Infectious diseases pose a significant threat to global health. This has been illustrated most recently by the ongoing Covid-19 pandemic. Any threat to global health is also a threat to civil society, as measures to respond to global health emergencies tend to interfere with the routine functions of society. So what makes a society civil, and how do infectious diseases intrude on and imperil this civility?
A civilized society, or country, is one in which there is a well-developed system of government, culture, and way of life, where the people who live there are treated fairly. In a global context, a civilized society will mean a world where people are treated fairly, irrespective of where they are born or where they happen to live and work. The absence of fairness for populations across the world is laid bare in health inequalities, none more obvious than the development of vaccines for infectious diseases. This story is best told in figures.
According to the World Health Organization (WHO), almost half of the global population was at risk of malaria infection in 2020 (mostly sub-Saharan Africa, South-East Asia, Eastern Mediterranean, Western Pacific and the Americas), with approximately 241 million cases and 627,000 deaths. The WHO African region accounted for 95% of total global cases and 96% of deaths (WHO, 2022). Despite causing significant morbidity and mortality in the developing world, it took at least 140 years from identifying the causative organism for malaria (Plasmodium parasite) to developing the first malaria vaccine approved by the World Health Organization (WHO) in 2021.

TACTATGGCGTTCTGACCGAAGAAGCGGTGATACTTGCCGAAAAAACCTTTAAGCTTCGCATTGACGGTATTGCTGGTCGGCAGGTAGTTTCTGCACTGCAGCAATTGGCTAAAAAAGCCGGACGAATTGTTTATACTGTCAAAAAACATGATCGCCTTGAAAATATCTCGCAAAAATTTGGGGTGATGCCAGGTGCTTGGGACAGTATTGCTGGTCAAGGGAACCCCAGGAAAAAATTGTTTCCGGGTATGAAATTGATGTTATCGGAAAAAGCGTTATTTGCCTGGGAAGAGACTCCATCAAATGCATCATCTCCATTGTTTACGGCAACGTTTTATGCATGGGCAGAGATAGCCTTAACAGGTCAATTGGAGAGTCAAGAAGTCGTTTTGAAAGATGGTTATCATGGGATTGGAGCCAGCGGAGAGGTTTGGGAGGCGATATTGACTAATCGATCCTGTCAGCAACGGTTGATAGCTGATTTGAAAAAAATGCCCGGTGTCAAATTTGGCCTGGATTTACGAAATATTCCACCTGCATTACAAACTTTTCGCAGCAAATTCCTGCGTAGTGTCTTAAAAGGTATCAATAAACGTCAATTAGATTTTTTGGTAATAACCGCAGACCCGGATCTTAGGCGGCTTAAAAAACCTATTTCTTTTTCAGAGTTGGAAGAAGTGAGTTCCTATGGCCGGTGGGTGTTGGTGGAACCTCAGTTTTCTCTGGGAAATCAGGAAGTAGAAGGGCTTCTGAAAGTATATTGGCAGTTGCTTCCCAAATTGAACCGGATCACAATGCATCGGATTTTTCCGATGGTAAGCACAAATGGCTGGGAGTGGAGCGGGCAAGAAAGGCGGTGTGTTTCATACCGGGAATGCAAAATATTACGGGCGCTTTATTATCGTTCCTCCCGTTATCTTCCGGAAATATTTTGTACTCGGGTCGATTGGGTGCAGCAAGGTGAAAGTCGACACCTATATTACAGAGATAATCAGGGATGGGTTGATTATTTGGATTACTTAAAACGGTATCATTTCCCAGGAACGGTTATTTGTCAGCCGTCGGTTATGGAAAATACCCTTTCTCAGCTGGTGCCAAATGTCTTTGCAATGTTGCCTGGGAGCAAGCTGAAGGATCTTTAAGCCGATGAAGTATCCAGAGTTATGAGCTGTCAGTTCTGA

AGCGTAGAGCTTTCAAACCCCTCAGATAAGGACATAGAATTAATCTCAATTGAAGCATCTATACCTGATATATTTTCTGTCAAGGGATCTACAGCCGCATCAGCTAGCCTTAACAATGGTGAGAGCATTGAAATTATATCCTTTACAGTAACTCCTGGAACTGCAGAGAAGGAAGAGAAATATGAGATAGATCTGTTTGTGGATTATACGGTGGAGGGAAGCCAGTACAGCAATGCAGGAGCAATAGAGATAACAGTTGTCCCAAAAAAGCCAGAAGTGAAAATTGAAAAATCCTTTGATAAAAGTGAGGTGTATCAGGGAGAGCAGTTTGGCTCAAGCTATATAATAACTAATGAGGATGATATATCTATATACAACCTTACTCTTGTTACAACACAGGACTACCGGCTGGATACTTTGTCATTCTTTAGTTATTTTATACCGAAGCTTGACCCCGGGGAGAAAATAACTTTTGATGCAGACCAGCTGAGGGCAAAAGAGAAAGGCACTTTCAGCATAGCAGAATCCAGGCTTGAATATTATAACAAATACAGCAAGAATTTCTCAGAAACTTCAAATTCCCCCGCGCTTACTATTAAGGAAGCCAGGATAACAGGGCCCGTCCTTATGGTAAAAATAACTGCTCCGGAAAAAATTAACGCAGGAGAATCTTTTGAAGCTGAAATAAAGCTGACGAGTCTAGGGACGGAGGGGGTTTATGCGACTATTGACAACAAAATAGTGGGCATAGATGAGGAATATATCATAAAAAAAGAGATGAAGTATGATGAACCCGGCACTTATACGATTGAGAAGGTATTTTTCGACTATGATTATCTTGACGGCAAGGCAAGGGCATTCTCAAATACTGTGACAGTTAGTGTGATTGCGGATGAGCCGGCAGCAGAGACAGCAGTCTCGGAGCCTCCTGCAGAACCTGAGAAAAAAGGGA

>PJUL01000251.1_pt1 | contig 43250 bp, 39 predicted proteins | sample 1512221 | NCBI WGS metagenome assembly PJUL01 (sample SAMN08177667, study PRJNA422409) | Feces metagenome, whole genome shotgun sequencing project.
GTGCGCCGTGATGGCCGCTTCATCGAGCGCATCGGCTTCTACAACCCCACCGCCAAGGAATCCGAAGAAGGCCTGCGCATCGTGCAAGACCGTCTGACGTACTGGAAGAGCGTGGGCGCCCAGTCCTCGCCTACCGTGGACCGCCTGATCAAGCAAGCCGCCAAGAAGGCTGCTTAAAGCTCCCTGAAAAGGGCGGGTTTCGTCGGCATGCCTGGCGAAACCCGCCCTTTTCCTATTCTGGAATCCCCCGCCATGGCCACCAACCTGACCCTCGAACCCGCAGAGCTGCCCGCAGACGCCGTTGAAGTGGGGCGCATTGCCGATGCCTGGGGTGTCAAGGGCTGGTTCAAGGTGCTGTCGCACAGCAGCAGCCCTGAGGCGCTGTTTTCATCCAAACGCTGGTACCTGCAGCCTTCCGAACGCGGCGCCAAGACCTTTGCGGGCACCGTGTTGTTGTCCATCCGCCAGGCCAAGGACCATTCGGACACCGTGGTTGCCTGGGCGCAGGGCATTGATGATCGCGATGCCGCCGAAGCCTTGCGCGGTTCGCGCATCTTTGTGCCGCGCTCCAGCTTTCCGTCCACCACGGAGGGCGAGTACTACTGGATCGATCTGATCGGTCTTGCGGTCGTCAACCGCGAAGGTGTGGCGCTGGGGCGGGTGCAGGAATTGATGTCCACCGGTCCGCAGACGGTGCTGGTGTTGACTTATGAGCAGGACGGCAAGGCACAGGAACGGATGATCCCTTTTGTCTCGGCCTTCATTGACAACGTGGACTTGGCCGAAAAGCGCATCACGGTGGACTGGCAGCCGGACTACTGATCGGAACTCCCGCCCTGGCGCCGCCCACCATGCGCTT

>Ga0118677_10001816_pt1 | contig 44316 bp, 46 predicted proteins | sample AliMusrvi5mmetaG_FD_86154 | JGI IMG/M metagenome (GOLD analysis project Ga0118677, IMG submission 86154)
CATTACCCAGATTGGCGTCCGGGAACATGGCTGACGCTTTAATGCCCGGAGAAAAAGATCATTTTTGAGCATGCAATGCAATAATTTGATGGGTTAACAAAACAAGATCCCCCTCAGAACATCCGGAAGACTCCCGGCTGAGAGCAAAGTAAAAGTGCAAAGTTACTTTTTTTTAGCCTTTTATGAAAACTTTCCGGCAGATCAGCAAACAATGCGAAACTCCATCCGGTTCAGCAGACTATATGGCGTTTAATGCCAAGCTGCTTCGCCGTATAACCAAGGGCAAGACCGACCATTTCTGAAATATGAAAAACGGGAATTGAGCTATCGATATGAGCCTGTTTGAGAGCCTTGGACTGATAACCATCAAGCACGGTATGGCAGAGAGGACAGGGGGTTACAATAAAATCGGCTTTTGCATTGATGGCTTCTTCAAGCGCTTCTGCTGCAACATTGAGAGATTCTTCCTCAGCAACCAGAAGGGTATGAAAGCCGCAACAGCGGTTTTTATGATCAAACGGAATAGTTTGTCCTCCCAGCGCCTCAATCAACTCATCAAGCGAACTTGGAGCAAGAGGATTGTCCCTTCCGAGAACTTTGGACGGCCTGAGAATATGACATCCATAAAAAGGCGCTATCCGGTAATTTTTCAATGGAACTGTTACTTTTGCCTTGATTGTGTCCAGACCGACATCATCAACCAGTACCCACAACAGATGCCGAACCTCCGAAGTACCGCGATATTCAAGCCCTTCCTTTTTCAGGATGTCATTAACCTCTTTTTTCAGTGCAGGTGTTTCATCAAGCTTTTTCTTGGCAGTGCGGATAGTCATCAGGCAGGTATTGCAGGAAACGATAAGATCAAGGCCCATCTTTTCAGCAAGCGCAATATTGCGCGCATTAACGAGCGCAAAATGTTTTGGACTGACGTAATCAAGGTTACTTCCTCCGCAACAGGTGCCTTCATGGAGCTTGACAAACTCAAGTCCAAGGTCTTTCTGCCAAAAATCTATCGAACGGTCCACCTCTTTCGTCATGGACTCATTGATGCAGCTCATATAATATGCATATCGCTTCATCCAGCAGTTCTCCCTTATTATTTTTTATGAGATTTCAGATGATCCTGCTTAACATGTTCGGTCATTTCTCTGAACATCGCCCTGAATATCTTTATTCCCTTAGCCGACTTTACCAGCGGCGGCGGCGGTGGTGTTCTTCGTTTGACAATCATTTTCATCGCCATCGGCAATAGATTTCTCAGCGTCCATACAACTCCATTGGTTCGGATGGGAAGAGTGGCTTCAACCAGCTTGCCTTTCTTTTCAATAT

The first Ebola virus disease outbreaks in history were reported in 1976 in Zaire (now the Democratic Republic of Congo) in Central Africa and Sudan in East Africa. Since then, there have been outbreaks reported in several African countries, with an average case fatality rate (CFR) of 50% (range 25%-90%). The largest outbreak ever recorded happened in West Africa in 2013-16, with over 28,000 confirmed cases and more than 11,000 deaths (about 40% CFR). The first effective vaccine ratified for use against the disease was approved by regulators in 2019, 43 years after the first recorded outbreak of Ebola virus disease.
The first confirmed cases of Covid-19 were reported in Wuhan, China in December 2019. Over the course of the Covid-19 pandemic, a little over 600 million cases have been reported worldwide, with approximately 6.4 million deaths (about 1% CFR). Most of the cases and deaths have been reported in developed countries (with significantly older populations), with much less impact in sub-Saharan African countries (with significantly younger populations). Vaccine development started soon after the earliest outbreaks were reported across Europe and the United States of America. Less than one year after the Covid-19 virus was first identified, a vaccine was approved by regulators across the developed world.
The speed of Covid-19 vaccine development and approval (less than 1 year) was in sharp contrast to that for malaria (140 years) and Ebola virus disease (43 years), and it is difficult not to conclude that this variation is primarily due to the difference in populations affected. The numbers tell the story. To become a global civil society, these numbers – and the story – will need to change.